NAME HTB - Hierarchy Token Bucket SYNOPSIS tc qdisc ... dev dev ( parent classid | root) [ handle major: ] htb [ default minor-id ] tc class ... dev dev parent major:[minor] [ classid major:minor ] htb rate rate [ ceil rate ] burst bytes [ cburst bytes ] [ prio priority ] DESCRIPTION HTB is meant as a more understandable and intuitive replacement for the CBQ qdisc in Linux. Both CBQ and HTB help you to control the use of the outbound bandwidth on a given link. Both allow you to use one physical link to simulate several slower links and to send different kinds of traffic on different simulated links. In both cases, you have to spec- ify how to divide the physical link into simulated links and how to decide which simulated link to use for a given packet to be sent. Unlike CBQ, HTB shapes traffic based on the Token Bucket Filter algo- rithm which does not depend on interface characteristics and so does not need to know the underlying bandwidth of the outgoing interface. SHAPING ALGORITHM Shaping works as documented in tc-tbf (8).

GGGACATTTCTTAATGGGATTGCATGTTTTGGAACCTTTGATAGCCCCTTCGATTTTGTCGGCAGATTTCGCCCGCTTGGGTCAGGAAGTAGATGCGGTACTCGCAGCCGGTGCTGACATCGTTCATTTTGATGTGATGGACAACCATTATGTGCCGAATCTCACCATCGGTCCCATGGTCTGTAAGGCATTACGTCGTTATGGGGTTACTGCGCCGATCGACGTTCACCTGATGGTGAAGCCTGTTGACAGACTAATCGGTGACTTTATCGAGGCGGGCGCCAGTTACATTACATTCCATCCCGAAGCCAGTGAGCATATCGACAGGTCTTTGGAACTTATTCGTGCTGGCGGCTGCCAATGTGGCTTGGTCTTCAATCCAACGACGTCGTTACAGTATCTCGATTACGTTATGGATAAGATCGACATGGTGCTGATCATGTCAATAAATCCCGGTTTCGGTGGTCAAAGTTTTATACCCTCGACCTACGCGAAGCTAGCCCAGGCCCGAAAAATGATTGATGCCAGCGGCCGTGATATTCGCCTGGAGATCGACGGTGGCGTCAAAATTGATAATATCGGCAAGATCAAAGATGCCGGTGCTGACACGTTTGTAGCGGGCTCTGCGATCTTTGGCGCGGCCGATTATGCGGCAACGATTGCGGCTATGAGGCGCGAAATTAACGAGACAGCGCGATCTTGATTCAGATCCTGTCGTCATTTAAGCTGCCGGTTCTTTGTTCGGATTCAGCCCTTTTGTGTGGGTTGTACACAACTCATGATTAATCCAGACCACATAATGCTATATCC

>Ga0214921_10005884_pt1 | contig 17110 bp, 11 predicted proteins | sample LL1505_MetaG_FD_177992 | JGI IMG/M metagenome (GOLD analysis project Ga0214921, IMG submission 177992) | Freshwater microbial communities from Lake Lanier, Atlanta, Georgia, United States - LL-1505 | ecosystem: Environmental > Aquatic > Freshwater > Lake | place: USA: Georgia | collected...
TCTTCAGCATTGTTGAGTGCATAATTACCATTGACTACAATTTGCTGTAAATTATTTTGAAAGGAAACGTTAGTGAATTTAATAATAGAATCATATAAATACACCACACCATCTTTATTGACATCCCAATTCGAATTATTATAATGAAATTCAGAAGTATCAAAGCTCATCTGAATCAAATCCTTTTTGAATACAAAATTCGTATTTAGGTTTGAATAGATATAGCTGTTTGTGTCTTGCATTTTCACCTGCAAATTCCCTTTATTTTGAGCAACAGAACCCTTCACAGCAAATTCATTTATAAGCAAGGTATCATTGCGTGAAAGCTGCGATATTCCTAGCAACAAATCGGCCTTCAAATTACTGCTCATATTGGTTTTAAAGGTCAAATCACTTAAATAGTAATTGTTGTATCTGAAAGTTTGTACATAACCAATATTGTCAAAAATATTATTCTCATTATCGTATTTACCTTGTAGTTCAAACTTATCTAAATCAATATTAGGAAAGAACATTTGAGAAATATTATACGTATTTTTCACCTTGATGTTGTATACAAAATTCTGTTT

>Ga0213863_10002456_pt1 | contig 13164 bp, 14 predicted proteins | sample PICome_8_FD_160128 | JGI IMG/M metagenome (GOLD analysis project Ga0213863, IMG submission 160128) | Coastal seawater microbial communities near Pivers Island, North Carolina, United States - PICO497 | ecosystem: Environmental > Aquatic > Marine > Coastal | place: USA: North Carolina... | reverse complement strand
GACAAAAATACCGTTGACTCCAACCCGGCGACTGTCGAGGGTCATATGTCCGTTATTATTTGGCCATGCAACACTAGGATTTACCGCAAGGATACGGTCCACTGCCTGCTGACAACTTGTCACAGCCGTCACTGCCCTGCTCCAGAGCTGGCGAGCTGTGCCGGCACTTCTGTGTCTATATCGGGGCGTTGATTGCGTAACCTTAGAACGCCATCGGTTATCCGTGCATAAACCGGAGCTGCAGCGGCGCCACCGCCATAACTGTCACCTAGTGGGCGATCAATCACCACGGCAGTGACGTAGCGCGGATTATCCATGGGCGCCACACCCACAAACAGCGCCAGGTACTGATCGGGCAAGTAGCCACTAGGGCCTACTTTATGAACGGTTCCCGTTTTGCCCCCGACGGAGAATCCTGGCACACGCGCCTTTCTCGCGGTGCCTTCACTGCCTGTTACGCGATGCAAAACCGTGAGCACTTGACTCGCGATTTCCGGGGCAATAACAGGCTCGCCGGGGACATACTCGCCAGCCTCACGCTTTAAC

NAME tbf - Token Bucket Filter SYNOPSIS tc qdisc ... tbf rate rate burst bytes/cell ( latency ms | limit bytes ) [ mpu bytes [ peakrate rate mtu bytes/cell ] ] burst is also known as buffer and maxburst. mtu is also known as min- burst. DESCRIPTION The Token Bucket Filter is a classless queueing discipline available for traffic control with the tc(8) command. TBF is a pure shaper and never schedules traffic. It is non-work-con- serving and may throttle itself, although packets are available, to ensure that the configured rate is not exceeded. On all platforms except for Alpha, it is able to shape up to 1mbit/s of normal traffic with ideal minimal burstiness, sending out data exactly at the config- ured rates. Much higher rates are possible but at the cost of losing the minimal burstiness. In that case, data is on average dequeued at the configured rate but may be sent much faster at millisecond timescales. Because of further queues living in network adaptors, this is often not a problem. Kernels with a higher 'HZ' can achieve higher rates with perfect burstiness. On Alpha, HZ is ten times higher, leading to a 10mbit/s limit to perfection. These calculations hold for packets of on average 1000 bytes. ALGORITHM As the name implies, traffic is filtered based on the expenditure of tokens. Tokens roughly correspond to bytes, with the additional con- straint that each packet consumes some tokens, no matter how small it is. This reflects the fact that even a zero-sized packet occupies the link for some time. On creation, the TBF is stocked with tokens which correspond to the amount of traffic that can be burst in one go. Tokens arrive at a steady rate, until the bucket is full. If no tokens are available, packets are queued, up to a configured limit. The TBF now calculates the token deficit, and throttles until the first packet in the queue can be sent. If it is not acceptable to burst out packets at maximum speed, a peakrate can be configured to limit the speed at which the bucket emp- ties. This peakrate is implemented as a second TBF with a very small bucket, so that it doesn't burst. To achieve perfection, the second bucket may contain only a single packet, which leads to the earlier mentioned 1mbit/s limit. This limit is caused by the fact that the kernel can only throttle for at minimum 1 'jiffy', which depends on HZ as 1/HZ. For perfect shaping, only a single packet can get sent per jiffy - for HZ=100, this means 100 packets of on average 1000 bytes each, which roughly corresponds to 1mbit/s.